Savings mobilization and financial market development in Ghana

Date of Award


Degree Type


Degree Name

Doctor of Philosophy (PhD)


Social Sciences


Barbara Grosh


financial markets, developing countries, Finance, Banking, African history

Subject Categories

International Business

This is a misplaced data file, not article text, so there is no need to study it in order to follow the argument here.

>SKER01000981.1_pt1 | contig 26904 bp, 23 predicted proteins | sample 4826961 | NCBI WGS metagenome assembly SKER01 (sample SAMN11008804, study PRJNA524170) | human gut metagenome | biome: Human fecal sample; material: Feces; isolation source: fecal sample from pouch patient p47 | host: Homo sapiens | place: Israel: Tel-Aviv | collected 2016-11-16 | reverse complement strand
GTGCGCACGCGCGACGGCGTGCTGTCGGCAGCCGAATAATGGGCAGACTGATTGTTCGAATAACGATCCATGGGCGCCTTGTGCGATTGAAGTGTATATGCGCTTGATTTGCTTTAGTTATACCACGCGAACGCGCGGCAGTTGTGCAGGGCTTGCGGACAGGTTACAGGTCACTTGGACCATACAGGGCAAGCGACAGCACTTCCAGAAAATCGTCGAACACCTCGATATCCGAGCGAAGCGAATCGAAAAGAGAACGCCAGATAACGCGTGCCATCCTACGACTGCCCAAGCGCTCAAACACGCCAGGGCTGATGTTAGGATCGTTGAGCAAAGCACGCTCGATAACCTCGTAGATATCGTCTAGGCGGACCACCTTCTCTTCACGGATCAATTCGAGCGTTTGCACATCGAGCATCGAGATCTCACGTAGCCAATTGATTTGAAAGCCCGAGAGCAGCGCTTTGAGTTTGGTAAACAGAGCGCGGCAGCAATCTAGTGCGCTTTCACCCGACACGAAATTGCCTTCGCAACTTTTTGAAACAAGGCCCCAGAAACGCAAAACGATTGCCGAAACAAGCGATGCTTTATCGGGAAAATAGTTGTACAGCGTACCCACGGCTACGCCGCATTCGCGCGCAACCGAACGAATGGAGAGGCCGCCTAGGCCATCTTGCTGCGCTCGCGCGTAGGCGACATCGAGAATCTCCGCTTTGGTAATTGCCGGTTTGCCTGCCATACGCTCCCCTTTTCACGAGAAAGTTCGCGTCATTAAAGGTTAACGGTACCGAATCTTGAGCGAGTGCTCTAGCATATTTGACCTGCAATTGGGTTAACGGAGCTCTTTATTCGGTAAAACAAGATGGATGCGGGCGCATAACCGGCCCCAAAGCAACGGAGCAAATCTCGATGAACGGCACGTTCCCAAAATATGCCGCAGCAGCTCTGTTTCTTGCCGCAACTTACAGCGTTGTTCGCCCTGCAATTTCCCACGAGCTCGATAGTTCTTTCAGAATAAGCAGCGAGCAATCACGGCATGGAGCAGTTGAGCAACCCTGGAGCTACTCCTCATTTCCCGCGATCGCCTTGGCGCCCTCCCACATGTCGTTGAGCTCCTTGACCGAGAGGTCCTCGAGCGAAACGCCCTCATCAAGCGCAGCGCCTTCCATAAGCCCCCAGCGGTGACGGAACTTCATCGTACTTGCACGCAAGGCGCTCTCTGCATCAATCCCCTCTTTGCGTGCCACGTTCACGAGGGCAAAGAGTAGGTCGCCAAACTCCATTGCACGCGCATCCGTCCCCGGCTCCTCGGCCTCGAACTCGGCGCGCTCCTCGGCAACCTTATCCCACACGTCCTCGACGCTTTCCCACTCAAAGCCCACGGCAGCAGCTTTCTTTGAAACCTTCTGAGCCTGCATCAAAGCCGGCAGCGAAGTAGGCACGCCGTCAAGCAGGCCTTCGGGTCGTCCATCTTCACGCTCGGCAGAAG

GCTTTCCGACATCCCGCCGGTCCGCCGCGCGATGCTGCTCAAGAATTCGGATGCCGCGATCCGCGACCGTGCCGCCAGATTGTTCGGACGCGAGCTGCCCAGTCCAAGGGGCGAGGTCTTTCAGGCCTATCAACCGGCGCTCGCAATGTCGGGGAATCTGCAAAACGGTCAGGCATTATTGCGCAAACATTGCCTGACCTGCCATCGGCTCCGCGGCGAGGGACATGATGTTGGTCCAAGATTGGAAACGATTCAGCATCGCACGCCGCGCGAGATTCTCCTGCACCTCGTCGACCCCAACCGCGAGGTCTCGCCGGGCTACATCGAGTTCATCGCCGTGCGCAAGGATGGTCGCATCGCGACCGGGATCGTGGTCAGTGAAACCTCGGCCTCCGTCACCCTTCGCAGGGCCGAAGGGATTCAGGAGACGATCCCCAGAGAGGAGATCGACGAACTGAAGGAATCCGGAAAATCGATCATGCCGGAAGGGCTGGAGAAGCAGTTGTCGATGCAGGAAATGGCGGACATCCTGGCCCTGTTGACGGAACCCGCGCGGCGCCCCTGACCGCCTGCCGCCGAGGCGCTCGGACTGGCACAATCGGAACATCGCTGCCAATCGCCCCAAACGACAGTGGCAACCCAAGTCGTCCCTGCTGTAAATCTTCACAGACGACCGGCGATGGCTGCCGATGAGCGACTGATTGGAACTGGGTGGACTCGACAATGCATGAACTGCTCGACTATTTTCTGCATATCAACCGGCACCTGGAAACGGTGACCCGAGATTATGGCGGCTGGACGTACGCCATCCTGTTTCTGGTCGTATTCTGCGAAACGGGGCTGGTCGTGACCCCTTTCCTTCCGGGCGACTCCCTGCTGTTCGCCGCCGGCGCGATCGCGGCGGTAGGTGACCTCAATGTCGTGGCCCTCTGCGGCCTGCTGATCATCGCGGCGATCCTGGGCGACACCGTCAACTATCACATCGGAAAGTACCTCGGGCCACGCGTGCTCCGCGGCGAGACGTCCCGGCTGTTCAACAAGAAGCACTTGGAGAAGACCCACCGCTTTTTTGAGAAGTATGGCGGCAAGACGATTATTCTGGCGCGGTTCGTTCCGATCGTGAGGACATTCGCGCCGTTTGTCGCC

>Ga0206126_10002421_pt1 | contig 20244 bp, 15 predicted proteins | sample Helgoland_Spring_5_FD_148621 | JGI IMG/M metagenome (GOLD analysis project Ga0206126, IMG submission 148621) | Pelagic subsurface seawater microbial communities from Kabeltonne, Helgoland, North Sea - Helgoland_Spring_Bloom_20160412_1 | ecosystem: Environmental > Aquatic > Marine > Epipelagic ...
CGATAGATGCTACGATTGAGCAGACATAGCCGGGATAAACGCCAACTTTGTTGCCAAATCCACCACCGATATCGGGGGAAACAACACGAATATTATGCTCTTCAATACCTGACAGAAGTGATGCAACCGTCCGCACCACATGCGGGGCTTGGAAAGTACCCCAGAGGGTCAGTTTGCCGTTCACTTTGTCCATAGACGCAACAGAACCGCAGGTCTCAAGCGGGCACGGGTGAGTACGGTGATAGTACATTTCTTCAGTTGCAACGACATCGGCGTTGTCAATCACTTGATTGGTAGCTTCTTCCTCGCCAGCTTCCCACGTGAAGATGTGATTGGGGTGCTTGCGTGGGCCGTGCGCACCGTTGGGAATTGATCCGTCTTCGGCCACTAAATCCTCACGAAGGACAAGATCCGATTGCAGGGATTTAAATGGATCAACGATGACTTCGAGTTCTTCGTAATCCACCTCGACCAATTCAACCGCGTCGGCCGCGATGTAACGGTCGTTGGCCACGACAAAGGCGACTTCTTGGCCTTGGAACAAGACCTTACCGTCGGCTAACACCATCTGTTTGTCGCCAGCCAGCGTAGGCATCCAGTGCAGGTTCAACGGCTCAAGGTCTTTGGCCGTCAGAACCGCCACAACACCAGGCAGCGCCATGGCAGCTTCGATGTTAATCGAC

As part of the Structural Adjustment Program, Ghana initiated a comprehensive financial sector liberalization program in 1987. The main objective of the program was to improve resource mobilization and increase the efficiency of credit allocation by the banking system. Interest rates have been decontrolled and the prudential and regulatory framework has been strengthened as part of the financial liberalization process. However, the financial system remains uncompetitive and savers' confidence remains low. This research examines financial savings mobilization in Ghana and concludes that financial market liberalization (though necessary) is not a sufficient development strategy by which to increase savings and intermediation. Our research found that there exists a weak link between the different financial segments, making the mobilization of financial savings difficult. Institutional barriers inherent in the structure of formal banks limit the banks' scope of operations. Further, cultural, economic and sociopolitical factors influence the holding of non-financial assets. Strong societal traditions which operate on mutual assistance and reciprocity promote relational transactions and the preference for informal sector financial arrangements. A weakness in the liberalization strategy to mobilize savings has been the fact that policymakers failed to incorporate informal financial practices and procedures in the reforms. The Ghanaian situation shows that an undeveloped financial market cannot act as a leading sector for economic development. This is especially true during the transition from a repressive regime to a liberalized one. A strategy to move existing savings into the financial system requires a multidimensional approach that involves sound macroeconomic environment, adaptations to culture, policy networks, and differentiated regulations for the different financial sectors. There is need for formal financial institutions and the policy makers who set their rules to learn more about informal markets. Formal and informal finance would have to evolve significantly towards the semi-formal financial sector if financial intermediation is to increase. While getting prices right is a necessity, public policy has an important role to play in creating effective institutions that will facilitate the coordination of savings mobilization and financial market development.


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